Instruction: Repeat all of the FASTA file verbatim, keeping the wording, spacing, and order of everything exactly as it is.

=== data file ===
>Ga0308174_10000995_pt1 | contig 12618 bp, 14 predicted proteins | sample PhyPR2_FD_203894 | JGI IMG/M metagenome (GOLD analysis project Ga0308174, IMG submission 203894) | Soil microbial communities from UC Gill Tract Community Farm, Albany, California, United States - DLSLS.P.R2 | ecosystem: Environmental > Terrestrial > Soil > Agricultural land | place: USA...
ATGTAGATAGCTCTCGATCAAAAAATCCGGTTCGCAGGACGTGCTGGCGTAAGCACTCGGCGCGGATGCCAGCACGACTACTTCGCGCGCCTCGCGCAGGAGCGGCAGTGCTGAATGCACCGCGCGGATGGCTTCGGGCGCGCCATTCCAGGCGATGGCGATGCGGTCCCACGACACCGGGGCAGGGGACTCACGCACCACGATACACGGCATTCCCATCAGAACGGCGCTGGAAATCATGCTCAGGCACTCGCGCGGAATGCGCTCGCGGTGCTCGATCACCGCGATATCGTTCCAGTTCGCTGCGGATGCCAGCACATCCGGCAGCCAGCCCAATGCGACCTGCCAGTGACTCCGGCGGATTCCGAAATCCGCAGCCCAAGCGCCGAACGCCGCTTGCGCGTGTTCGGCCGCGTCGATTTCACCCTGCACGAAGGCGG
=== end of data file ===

>Ga0308174_10000995_pt1 | contig 12618 bp, 14 predicted proteins | sample PhyPR2_FD_203894 | JGI IMG/M metagenome (GOLD analysis project Ga0308174, IMG submission 203894) | Soil microbial communities from UC Gill Tract Community Farm, Albany, California, United States - DLSLS.P.R2 | ecosystem: Environmental > Terrestrial > Soil > Agricultural land | place: USA...
ATGTAGATAGCTCTCGATCAAAAAATCCGGTTCGCAGGACGTGCTGGCGTAAGCACTCGGCGCGGATGCCAGCACGACTACTTCGCGCGCCTCGCGCAGGAGCGGCAGTGCTGAATGCACCGCGCGGATGGCTTCGGGCGCGCCATTCCAGGCGATGGCGATGCGGTCCCACGACACCGGGGCAGGGGACTCACGCACCACGATACACGGCATTCCCATCAGAACGGCGCTGGAAATCATGCTCAGGCACTCGCGCGGAATGCGCTCGCGGTGCTCGATCACCGCGATATCGTTCCAGTTCGCTGCGGATGCCAGCACATCCGGCAGCCAGCCCAATGCGACCTGCCAGTGACTCCGGCGGATTCCGAAATCCGCAGCCCAAGCGCCGAACGCCGCTTGCGCGTGTTCGGCCGCGTCGATTTCACCCTGCACGAAGGCGG